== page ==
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Do electrical engineers only work with circuits?

  1. Nov 29, 2013 #1
    My question is just like my title. Do electrical engineers do anything besides circuit work? Because I would like to learn more about guys career but circuits is all I find.
  2. jcsd
  3. Nov 29, 2013 #2

    Simon Bridge

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    Well - electrical engineering applications involve any stuff that can be modeled as an electric circuit of some kind... but also anything that would use electric circuits. But I think that's probably oversimplifying the ideas.
    Have a look at the research areas at Canterbury University NZ as a sampler:
  4. Nov 30, 2013 #3
    The concept of a circuit is huge. Electrical engineers work on devices with scales ranging from the atomic to nearly planetary projects.

    These circuits appear in everything from cars, spacecraft, phones, radio, the power grid, and so many more things ranging from washing clothes, to lighting buildings, to treating water and so many more things.

    But yes, it's just another circuit.
  5. Nov 30, 2013 #4
    So what is so complex about electrical engineers if it's only circuitry?
  6. Nov 30, 2013 #5
    If circuits and signals are easy and intuitive for you, then I have to say that there really isn't anything complex about it at all. The rest are just, you know, minor details about actual physics such as ferrite materials, skin effects, Seebeck effects, skin effect, antenna design, and so many more things.

    Study AC circuits, RF design, S-parameters, antenna design and the like --and then tell me that it's just another circuit.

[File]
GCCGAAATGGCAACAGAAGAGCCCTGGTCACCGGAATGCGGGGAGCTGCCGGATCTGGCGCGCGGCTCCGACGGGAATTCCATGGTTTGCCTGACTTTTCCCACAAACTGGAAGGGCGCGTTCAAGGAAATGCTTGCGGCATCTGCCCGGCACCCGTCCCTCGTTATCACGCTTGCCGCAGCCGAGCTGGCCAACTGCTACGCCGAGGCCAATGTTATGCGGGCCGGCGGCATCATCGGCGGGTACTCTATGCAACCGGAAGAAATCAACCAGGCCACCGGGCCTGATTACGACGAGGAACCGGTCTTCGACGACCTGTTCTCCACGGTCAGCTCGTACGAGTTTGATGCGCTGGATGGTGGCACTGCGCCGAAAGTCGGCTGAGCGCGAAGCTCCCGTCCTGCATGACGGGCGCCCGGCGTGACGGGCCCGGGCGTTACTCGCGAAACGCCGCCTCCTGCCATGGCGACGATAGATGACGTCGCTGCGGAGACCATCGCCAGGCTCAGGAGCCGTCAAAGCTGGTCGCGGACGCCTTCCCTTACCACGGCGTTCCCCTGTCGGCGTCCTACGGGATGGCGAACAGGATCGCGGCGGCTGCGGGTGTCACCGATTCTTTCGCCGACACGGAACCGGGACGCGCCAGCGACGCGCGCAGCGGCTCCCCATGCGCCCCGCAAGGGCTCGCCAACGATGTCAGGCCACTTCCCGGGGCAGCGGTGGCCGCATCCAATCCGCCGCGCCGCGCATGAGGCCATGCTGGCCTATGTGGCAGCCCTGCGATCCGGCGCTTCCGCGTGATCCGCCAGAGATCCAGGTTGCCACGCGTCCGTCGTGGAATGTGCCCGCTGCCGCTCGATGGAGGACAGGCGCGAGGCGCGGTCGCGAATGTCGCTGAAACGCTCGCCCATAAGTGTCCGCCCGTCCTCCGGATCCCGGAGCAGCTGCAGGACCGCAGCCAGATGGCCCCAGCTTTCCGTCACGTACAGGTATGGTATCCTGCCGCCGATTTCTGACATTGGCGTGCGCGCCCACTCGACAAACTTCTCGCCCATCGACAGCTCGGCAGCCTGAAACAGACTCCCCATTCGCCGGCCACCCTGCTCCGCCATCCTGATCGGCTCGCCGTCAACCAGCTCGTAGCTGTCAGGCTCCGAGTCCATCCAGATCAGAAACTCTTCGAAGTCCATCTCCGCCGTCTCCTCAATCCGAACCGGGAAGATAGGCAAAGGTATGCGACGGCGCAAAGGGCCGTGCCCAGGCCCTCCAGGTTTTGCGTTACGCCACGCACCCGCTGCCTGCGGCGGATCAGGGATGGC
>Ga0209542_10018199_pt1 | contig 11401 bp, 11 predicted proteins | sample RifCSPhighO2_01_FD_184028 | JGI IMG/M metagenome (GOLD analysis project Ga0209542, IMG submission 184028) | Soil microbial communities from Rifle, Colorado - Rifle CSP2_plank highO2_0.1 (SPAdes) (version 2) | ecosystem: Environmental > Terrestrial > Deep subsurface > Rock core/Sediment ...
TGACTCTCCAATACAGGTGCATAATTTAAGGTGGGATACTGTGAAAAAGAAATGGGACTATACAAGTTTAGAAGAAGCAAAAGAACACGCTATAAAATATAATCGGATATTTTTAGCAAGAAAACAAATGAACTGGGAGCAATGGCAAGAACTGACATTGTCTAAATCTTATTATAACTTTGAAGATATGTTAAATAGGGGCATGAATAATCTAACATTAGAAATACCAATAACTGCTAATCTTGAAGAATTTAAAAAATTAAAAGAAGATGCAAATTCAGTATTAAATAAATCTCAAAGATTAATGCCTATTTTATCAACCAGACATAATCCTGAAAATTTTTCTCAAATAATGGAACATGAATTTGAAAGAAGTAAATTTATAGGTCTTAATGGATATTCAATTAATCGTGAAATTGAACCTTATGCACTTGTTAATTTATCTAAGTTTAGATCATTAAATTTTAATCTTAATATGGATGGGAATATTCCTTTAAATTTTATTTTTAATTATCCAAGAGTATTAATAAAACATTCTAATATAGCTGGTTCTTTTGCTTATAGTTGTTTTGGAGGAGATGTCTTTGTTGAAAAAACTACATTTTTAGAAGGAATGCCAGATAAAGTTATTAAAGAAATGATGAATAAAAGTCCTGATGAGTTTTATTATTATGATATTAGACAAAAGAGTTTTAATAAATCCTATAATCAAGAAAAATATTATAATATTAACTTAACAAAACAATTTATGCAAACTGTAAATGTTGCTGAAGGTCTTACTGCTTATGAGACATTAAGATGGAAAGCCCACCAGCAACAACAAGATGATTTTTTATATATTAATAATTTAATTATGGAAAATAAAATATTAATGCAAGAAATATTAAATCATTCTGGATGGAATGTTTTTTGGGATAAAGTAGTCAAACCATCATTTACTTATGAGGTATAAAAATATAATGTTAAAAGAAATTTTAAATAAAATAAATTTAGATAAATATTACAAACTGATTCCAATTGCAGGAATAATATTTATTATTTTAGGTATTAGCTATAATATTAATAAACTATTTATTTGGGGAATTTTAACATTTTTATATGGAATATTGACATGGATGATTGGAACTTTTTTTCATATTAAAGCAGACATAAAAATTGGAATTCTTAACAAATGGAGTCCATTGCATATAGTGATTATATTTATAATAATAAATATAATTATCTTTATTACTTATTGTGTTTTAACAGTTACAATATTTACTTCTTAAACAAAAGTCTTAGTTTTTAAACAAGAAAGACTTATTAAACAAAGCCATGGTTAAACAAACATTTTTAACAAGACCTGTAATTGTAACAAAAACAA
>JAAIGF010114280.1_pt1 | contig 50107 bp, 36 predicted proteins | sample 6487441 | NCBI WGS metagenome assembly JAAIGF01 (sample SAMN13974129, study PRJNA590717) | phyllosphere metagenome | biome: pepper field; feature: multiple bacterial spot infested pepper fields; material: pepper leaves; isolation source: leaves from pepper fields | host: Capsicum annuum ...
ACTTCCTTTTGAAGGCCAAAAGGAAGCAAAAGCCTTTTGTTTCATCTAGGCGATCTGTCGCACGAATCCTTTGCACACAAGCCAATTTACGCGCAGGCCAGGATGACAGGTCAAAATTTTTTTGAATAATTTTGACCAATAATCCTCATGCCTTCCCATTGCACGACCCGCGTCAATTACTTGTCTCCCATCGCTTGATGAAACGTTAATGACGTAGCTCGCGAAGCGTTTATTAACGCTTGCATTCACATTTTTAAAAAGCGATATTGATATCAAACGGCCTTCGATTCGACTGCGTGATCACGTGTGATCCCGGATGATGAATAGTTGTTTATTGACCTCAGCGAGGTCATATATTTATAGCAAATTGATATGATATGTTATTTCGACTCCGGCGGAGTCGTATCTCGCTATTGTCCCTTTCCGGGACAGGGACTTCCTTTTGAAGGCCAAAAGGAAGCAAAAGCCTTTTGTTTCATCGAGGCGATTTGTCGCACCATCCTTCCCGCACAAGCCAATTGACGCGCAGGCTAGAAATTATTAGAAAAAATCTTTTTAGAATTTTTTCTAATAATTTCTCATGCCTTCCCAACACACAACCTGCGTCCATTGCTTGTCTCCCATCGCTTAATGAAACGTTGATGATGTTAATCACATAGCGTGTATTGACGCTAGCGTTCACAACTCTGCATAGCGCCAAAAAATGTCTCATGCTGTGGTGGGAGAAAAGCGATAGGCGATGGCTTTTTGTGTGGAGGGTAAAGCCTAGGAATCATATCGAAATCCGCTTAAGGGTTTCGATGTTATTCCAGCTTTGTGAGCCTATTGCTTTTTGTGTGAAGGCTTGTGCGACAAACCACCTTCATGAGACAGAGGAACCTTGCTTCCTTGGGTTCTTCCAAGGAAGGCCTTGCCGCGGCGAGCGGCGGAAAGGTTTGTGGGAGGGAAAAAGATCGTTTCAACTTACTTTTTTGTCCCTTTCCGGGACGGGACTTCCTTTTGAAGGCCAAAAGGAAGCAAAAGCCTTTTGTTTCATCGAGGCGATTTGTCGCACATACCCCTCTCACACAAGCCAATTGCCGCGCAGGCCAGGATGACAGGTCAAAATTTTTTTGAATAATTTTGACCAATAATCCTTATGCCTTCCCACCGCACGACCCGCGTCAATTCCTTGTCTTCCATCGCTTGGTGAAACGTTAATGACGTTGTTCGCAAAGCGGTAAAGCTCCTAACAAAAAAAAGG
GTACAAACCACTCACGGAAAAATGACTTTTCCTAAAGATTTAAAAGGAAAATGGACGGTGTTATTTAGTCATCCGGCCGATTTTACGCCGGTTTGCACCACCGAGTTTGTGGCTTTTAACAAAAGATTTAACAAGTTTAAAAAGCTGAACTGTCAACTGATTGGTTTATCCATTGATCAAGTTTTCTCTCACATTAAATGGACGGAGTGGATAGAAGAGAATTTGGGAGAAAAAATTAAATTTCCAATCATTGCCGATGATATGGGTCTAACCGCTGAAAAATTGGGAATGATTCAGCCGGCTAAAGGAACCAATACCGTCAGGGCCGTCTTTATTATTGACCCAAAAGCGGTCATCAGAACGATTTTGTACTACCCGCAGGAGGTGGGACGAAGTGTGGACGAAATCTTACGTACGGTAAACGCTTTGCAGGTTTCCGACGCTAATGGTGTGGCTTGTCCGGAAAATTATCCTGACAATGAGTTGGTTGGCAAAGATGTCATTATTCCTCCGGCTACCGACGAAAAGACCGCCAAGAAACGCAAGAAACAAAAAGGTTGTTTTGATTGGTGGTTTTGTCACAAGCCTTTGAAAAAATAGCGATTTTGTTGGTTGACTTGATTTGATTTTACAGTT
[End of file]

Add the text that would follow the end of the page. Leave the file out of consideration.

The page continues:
7. Nov 30, 2013 #6
    I'm not trying to offend anyone. It's just everywhere I've looked it hasn't really stressed how challenging and complex it is.
  8. Nov 30, 2013 #7
    "Challenging" and "complex" isn't really quantifiable. What is challenging and complex to some, are basic and intuitive to others. The biggest hiccup for me, at least, was the math can get hairy. If you are working for, say Boeing in there R&D department in St. Louis, you will see some highly complex circuits and have to use Fourier Transforms and Fourier analysis to really understand what is going on. Understanding the actual physics is this challenging part.
  9. Dec 1, 2013 #8
    I am not offended nor am I trying to offend anyone. My point of writing this is that occasionally there really are some very smart people who actually "get it" even without all the fancy class work. Such people are rare, but not unknown. I did not want to discount the possibility that you might be the sort that actually understands this sort of thing intuitively.